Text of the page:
Published: Wed, 07 Mar 2018
Ghaidan v Godin-Mendoza  EWCA Civ 1533;  UKHL 30
Succession by a homosexual partner to a statutory tenancy under the Rent Act 1977
From 1983, the defendant, Juan Godin-Mendoza (JGM) and his homosexual partner Hugh Wallwyn-James (HWJ) shared a flat which was subject to a statutory tenancy granted upon HWJ under the Rent Act 1977 (RA). On HWJ’s death in 2001, the landlord, Ahmad Ghaidan brought proceedings against JGM in the County Court, claiming possession of the flat.
History of the case
JGM claimed that he had succeeded to the statutory tenancy as spouse of the deceased, under the provisions of Schedule 1, para 2 of the RA 1977. The County Court judge, basing his decision on Fitzpatrick v Sterling Housing Association Ltd  4 All ER 705 stated that a same-sex relationship was not equivalent to a spousal relationship. The defendant, JGM appealed, contending that he was precluded by Fitzpatrick to be awarded a statutory tenancy, and stating that the decision in Fitzpatrick had to be reconsidered in light of the Human Rights Act 1998 (HRA).
The Court of Appeal (CA) stated that although the facts of the case were not dissimilar to those in Fitzpatrick, the HRA imposed on the Court an obligation to interpret the RA 1977 to be compatible with the European Convention on Human Rights (ECHR) and the HRA. Therefore it was important to determine if Fitzpatrick secured freedom from discrimination under Article 14. The CA was bound by the decision on the application of Article 14 in Wandsworth London BC v Michalak  EWCA Civ 271, to find a comparator who had been treated differently from JGM; here, the comparator was a heterosexual couple.
A further question was if in order to invoke Article 14 it was necessary that other Convention rights were also engaged. In Petrovic v Austria (2001) 33 EHRR 307 the Strasbourg Court stated that Article 14 comes into play if the subject-matter of the disadvantage is linked to a guaranteed right. As such, the ambit of Article 14 is wide and can be engaged by infringement of Article 8.
The landlord claimed that Article 8 was not engaged; it was concerned with interference with a home by the State, and it did not apply to a case between private litigants. Furthermore, JGM was allowed to stay in the property albeit as an assured tenant, not a statutory tenant. The CA stated that Article 8 imposed positive obligations on public authorities to protect a person’s rights in respect of home and family life. The CA was a public authority and the case fell, therefore, within the ambit of Article 8. Furthermore, the Strasbourg Court had ruled in Inze v Austria (1987) 10 EHRR 394 that Article 14 is engaged also in respect of future interests.
The CA stated that Parliament had extended the protection afforded to family life and home under para 2 of the RA to unmarried and childless couples. The House of Lords in Fitzpatrick followed the wishes of Parliament but failed to recognise that Parliament did not state that the legislation excluded homosexual couples.
The landlord claimed that at Union level, extension of rights to homosexual couples had been denied in Grant v South-West Trains Ltd (C-249/96)  All ER (EC) 193 and the European Court (ECJ) had ruled that denying this extension was not discriminatory because as far as the European Commission on Human Rights was concerned, national provisions for the protection of the family can afford more favourable treatment to married people or people of the opposite sex living together. Consequently, it is not required under Union law to treat a relationship between people of the same sex equally to one between people of the opposite sex.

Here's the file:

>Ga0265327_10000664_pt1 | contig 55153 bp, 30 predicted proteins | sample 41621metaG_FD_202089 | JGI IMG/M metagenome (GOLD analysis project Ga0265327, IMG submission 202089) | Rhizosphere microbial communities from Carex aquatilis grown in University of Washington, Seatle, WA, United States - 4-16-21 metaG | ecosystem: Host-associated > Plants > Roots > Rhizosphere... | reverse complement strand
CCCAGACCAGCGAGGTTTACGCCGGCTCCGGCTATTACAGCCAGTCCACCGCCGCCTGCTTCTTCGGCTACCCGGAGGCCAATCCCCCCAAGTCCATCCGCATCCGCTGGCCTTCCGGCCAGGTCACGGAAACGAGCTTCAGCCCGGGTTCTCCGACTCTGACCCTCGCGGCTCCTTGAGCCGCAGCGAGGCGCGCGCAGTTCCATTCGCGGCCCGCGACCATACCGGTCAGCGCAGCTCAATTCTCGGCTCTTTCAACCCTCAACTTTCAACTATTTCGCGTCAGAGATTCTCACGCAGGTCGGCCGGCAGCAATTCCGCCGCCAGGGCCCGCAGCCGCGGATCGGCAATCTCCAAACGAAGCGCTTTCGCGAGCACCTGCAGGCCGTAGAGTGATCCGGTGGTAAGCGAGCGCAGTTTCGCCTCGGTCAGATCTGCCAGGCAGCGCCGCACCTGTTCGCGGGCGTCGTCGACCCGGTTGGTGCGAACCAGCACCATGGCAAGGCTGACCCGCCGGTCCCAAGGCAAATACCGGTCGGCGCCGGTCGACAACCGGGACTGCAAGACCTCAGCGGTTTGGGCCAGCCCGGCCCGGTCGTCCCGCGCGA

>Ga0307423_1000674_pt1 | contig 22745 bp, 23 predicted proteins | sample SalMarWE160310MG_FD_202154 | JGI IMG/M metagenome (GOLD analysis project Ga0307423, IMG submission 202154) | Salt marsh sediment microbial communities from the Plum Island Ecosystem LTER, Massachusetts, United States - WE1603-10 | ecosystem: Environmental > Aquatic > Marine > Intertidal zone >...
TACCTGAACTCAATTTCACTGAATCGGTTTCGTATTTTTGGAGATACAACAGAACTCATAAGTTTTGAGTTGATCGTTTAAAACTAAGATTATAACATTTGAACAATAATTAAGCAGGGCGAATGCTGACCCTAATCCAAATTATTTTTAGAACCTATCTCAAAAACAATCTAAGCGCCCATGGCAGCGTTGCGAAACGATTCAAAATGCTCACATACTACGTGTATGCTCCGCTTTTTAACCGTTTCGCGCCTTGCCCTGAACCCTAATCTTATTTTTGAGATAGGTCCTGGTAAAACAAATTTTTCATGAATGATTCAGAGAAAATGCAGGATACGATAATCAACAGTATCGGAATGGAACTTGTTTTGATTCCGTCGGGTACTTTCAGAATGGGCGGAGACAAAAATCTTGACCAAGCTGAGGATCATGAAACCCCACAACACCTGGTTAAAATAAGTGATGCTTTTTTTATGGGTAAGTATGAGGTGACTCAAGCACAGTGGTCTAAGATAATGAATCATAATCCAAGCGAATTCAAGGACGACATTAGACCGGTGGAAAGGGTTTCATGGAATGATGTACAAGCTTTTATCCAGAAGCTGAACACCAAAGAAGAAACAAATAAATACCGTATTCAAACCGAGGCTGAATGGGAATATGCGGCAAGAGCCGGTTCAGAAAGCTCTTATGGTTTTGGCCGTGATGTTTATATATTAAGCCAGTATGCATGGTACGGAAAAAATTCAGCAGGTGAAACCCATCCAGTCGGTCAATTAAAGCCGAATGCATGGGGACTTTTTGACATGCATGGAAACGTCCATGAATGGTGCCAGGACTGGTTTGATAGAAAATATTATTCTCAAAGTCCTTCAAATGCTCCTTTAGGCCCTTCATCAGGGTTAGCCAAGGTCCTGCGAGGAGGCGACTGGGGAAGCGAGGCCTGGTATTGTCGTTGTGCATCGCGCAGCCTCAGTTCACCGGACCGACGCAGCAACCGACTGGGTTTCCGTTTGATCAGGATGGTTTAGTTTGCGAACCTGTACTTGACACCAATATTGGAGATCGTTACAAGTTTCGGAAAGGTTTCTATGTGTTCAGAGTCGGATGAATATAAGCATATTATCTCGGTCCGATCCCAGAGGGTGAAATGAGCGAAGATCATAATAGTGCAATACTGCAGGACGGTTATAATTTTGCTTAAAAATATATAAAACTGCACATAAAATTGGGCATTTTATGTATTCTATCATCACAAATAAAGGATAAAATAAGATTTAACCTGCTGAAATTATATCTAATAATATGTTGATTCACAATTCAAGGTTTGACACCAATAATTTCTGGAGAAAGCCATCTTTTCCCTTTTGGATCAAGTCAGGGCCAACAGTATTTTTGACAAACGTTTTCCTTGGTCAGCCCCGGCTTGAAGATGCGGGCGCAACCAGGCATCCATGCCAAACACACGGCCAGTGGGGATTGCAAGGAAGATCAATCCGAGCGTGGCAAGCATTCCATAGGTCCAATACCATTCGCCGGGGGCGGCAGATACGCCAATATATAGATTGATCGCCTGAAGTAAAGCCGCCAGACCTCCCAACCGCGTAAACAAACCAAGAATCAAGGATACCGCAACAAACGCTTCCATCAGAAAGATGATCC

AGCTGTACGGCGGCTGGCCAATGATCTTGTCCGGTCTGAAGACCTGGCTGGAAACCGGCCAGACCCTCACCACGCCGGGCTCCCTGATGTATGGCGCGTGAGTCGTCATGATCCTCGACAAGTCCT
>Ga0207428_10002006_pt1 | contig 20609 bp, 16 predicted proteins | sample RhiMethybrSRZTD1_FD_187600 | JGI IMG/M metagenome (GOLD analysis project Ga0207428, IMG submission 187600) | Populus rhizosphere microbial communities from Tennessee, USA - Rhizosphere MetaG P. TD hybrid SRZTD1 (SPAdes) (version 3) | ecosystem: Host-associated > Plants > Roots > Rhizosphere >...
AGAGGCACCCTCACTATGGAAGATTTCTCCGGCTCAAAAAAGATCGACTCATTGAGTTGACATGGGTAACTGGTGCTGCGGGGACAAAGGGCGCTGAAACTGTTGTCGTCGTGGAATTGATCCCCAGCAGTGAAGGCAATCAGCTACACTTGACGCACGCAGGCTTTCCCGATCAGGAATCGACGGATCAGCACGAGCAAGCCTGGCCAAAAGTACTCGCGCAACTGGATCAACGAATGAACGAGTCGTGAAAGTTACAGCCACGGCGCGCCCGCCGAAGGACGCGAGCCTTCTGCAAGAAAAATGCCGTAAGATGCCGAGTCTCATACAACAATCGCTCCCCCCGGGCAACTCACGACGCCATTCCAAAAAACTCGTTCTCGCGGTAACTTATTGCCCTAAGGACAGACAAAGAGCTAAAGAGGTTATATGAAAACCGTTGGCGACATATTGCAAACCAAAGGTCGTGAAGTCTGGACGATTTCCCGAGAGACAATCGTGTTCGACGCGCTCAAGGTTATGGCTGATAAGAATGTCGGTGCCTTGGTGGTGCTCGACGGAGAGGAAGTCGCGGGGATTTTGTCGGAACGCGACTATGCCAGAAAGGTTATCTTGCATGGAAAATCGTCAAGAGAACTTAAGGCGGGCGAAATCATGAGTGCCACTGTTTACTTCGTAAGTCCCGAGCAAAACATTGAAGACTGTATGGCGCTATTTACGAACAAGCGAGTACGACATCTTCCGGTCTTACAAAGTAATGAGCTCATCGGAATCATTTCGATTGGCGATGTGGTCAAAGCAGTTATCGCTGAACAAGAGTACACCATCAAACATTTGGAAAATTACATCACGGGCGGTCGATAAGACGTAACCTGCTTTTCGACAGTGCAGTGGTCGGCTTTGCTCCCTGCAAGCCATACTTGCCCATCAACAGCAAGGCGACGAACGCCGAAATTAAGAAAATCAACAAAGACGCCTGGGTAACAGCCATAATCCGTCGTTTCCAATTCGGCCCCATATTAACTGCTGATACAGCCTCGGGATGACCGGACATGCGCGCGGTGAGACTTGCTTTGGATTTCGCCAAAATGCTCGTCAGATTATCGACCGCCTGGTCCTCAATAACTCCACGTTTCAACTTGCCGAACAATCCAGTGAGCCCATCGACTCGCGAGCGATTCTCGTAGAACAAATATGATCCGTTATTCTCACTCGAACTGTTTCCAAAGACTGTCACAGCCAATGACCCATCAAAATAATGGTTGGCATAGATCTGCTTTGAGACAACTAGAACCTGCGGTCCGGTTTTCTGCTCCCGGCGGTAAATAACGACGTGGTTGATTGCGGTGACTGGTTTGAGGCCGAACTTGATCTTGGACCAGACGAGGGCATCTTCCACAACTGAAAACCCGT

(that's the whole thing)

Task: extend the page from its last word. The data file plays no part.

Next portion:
The CA stated that discrimination on grounds of sexual orientation had to be looked at under more general principles in Article 14. As shown in Salgueiro v Portugal (2001) 31 EHRR 1055 the Convention does not tolerate distinctions based on sexual orientation.
The landlord was granted further appeal to the House of Lords,  UKHL 30, which upheld the decision of the Court of Appeal, and also ruled in favour of JGM.
The meaning of spouse under Schedule 1, para 2 of the 1977 Act is a person living with the original tenant as his or her wife or husband, regardless of marriage. The spouse of the deceased could succeed in a statutory tenancy if living in the property with the deceased previous to his death. The defendant, JGM claimed that the meaning of spouse in the 1977 Act applied to a homosexual couple and that interpreting the 1977 Act to apply only to heterosexual couples was discriminatory within the meaning of the Human Rights Act 1998, Schedule 1, Part I, Articles 8 and 14.
Para 2(2) of the RA 1977 had to be construed as including persons in a same-sex relationship. The words ‘as his or her wife of husband’ were to be read to mean ‘as if they were his or her wife or husband’ in order to comply with Article 8, and protect the degree of security of tenure enjoyed by a person. Under Article 14 ECHR, discrimination because of sexual orientation was impermissible. It was the positive obligation of the state to promote the values protected by Article 8 affecting the home by bringing national legislation within its ambit.
Related case law and development:
Distinguished: R. v Suski (Dariusz Tomasz)  EWCA Crim 24 – not the same facts
Applied: Z (A Child) (Surrogate Father: Parental Order)  EWFC 73; Northumberland and Durham Property Trust Ltd v Ouaha  EWCA Civ 571; Rowstock Ltd v Jessemey  EWCA Civ 185, amongst others.
Followed: Warren v Care Fertility (Northampton) Ltd  EWHC 602 (Fam); Revenue and Customs Commissioners v Bosher  UKUT 579 (TCC), amongst others.
Considered: Amicus Horizon Ltd v Mabbott’s Estate  EWCA Civ 895; Ministry of Defence v Wallis  1 CMLR 40, amongst others.
Mentioned by: Lock v British Gas Trading Ltd  IRLR 316; Steinfeld v Secretary of State for Education  EWHC 128 (Admin), amongst others.
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